Watters v. City of Billings

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Justia Opinion Summary

In this appeal concerning whether the district court properly determined that the City of Billings (City) did not owe unpaid longevity or other unpaid wages to its police officers (Officers) the Supreme Court affirmed the court's longevity determination and remanded for consideration of the non-longevity claims applying the appropriate limitations and look-back periods.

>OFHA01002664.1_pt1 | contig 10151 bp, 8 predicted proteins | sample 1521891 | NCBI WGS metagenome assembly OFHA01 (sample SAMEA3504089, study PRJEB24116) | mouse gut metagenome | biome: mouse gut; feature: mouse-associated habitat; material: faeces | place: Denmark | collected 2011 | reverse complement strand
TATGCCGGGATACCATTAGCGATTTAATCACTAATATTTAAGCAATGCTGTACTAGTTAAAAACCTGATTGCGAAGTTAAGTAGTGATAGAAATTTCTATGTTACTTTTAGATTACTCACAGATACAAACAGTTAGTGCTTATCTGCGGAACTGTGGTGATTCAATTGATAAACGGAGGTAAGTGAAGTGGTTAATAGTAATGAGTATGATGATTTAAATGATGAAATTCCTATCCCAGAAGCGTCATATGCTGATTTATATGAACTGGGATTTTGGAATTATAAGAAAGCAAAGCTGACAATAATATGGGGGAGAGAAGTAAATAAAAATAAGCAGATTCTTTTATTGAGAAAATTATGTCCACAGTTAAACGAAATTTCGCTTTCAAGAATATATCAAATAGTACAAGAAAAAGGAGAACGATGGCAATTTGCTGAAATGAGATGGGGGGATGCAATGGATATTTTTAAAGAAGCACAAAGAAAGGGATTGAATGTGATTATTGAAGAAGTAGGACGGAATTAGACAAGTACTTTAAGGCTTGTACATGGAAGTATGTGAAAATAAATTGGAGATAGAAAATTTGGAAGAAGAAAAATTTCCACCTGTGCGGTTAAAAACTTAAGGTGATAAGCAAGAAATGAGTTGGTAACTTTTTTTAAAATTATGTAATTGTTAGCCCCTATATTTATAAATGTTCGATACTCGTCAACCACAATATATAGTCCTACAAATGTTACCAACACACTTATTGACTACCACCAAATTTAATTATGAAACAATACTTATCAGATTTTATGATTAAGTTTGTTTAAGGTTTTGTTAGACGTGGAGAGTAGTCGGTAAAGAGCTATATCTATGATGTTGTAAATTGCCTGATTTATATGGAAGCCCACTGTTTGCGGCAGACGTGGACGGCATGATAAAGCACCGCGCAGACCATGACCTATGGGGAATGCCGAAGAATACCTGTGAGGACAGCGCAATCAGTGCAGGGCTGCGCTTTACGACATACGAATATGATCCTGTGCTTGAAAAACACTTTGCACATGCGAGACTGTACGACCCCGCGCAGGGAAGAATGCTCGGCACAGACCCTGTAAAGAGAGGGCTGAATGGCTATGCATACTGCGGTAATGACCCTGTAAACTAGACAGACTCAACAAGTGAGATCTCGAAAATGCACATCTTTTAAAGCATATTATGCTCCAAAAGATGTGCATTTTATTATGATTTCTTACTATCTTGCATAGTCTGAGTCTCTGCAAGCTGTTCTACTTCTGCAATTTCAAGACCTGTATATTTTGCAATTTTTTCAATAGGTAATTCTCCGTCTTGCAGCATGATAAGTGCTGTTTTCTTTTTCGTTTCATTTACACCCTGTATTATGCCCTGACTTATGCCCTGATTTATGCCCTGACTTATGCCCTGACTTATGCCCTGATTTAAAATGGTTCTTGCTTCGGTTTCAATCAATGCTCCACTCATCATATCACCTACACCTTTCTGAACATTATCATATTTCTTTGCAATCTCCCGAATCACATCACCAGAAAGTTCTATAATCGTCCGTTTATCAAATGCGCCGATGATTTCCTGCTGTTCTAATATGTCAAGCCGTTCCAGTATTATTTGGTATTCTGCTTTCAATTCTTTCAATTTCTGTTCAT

The Officers sued the City to recover unpaid wages, including longevity pay and other employment benefits, under the Wage Protection Act, Mont. Code Ann. 39-3-206. In a prior appeal, the Supreme Court remanded for a determination of whether the City owed the Officers unpaid longevity and other wages, penalties, costs and attorney fees. The district court granted summary judgment to the City, finding the longevity issue dispositive. The Supreme Court affirmed in part and reversed and remanded in part, holding that the district court (1) correctly concluded that the City did not owe the Officers unpaid longevity; but (2) erred in dismissing without consideration the Officers' claims for non-longevity wage items and in declining to address the applicable statute of limitations, look-back period, and potential award of penalties, attorney fees and costs for those claims.